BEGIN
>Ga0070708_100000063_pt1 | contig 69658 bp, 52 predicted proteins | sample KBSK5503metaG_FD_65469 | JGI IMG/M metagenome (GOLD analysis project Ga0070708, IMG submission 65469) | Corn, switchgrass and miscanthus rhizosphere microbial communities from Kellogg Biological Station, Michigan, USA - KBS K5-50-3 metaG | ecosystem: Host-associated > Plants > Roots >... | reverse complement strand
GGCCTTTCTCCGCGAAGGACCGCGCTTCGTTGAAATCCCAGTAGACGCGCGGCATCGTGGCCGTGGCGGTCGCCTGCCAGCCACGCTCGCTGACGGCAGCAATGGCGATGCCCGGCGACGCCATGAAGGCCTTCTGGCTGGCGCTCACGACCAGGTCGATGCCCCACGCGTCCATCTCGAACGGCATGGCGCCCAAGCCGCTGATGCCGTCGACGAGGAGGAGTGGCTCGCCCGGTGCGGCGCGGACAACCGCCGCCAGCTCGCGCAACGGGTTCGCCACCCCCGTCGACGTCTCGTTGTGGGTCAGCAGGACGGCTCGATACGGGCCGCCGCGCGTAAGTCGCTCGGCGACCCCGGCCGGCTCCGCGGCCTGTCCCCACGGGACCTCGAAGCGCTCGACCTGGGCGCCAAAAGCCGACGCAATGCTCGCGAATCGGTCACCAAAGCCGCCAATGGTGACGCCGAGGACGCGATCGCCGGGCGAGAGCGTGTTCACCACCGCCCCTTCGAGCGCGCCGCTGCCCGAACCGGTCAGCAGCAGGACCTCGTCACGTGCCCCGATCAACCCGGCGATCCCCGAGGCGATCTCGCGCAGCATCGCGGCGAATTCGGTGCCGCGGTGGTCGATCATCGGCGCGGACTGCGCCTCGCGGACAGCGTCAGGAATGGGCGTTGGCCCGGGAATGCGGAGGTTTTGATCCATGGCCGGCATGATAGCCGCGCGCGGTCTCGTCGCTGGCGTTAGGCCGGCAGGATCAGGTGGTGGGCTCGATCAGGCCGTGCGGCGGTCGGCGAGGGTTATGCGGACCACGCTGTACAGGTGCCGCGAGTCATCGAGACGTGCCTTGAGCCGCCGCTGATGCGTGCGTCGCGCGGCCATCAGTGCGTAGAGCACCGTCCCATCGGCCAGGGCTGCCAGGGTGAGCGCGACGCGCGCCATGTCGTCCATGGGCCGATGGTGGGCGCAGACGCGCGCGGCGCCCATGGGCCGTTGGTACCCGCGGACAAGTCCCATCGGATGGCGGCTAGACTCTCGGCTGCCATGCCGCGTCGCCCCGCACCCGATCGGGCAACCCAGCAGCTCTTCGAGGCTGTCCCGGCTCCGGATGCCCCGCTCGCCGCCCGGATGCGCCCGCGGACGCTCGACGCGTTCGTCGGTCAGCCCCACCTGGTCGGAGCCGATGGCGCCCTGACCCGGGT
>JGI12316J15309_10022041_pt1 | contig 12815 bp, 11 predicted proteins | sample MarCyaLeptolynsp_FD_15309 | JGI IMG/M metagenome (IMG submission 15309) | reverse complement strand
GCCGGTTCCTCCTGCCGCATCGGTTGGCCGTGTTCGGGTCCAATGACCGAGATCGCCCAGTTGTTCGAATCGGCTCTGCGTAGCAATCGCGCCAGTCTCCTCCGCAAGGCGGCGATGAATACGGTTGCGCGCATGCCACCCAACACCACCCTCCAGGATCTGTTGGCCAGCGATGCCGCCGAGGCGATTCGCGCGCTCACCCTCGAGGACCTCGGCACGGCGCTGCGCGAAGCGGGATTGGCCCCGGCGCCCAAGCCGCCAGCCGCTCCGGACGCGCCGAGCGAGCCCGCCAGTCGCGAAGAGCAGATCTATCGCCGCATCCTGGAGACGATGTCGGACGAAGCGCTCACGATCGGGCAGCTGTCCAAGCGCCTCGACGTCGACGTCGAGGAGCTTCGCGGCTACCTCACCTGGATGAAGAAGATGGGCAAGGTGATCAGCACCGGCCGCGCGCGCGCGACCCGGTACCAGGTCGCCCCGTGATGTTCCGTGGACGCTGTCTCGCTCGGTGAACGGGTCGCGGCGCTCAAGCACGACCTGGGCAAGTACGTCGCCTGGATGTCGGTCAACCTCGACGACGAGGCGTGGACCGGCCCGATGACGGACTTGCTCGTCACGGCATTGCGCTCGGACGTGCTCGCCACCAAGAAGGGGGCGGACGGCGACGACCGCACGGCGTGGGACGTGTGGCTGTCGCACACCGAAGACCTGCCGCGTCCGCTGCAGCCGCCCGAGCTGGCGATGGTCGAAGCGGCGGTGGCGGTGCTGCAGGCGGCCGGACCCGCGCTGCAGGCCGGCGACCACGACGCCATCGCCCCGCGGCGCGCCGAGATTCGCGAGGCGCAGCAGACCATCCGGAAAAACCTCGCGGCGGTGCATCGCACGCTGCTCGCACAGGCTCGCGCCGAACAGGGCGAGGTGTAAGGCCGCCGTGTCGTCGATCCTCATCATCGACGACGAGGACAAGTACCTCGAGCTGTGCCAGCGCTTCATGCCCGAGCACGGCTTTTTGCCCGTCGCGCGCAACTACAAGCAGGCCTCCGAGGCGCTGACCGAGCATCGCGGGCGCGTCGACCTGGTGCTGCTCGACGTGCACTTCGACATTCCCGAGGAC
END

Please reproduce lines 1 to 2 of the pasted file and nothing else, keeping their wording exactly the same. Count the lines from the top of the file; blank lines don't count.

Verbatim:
>Ga0070708_100000063_pt1 | contig 69658 bp, 52 predicted proteins | sample KBSK5503metaG_FD_65469 | JGI IMG/M metagenome (GOLD analysis project Ga0070708, IMG submission 65469) | Corn, switchgrass and miscanthus rhizosphere microbial communities from Kellogg Biological Station, Michigan, USA - KBS K5-50-3 metaG | ecosystem: Host-associated > Plants > Roots >... | reverse complement strand
GGCCTTTCTCCGCGAAGGACCGCGCTTCGTTGAAATCCCAGTAGACGCGCGGCATCGTGGCCGTGGCGGTCGCCTGCCAGCCACGCTCGCTGACGGCAGCAATGGCGATGCCCGGCGACGCCATGAAGGCCTTCTGGCTGGCGCTCACGACCAGGTCGATGCCCCACGCGTCCATCTCGAACGGCATGGCGCCCAAGCCGCTGATGCCGTCGACGAGGAGGAGTGGCTCGCCCGGTGCGGCGCGGACAACCGCCGCCAGCTCGCGCAACGGGTTCGCCACCCCCGTCGACGTCTCGTTGTGGGTCAGCAGGACGGCTCGATACGGGCCGCCGCGCGTAAGTCGCTCGGCGACCCCGGCCGGCTCCGCGGCCTGTCCCCACGGGACCTCGAAGCGCTCGACCTGGGCGCCAAAAGCCGACGCAATGCTCGCGAATCGGTCACCAAAGCCGCCAATGGTGACGCCGAGGACGCGATCGCCGGGCGAGAGCGTGTTCACCACCGCCCCTTCGAGCGCGCCGCTGCCCGAACCGGTCAGCAGCAGGACCTCGTCACGTGCCCCGATCAACCCGGCGATCCCCGAGGCGATCTCGCGCAGCATCGCGGCGAATTCGGTGCCGCGGTGGTCGATCATCGGCGCGGACTGCGCCTCGCGGACAGCGTCAGGAATGGGCGTTGGCCCGGGAATGCGGAGGTTTTGATCCATGGCCGGCATGATAGCCGCGCGCGGTCTCGTCGCTGGCGTTAGGCCGGCAGGATCAGGTGGTGGGCTCGATCAGGCCGTGCGGCGGTCGGCGAGGGTTATGCGGACCACGCTGTACAGGTGCCGCGAGTCATCGAGACGTGCCTTGAGCCGCCGCTGATGCGTGCGTCGCGCGGCCATCAGTGCGTAGAGCACCGTCCCATCGGCCAGGGCTGCCAGGGTGAGCGCGACGCGCGCCATGTCGTCCATGGGCCGATGGTGGGCGCAGACGCGCGCGGCGCCCATGGGCCGTTGGTACCCGCGGACAAGTCCCATCGGATGGCGGCTAGACTCTCGGCTGCCATGCCGCGTCGCCCCGCACCCGATCGGGCAACCCAGCAGCTCTTCGAGGCTGTCCCGGCTCCGGATGCCCCGCTCGCCGCCCGGATGCGCCCGCGGACGCTCGACGCGTTCGTCGGTCAGCCCCACCTGGTCGGAGCCGATGGCGCCCTGACCCGGGT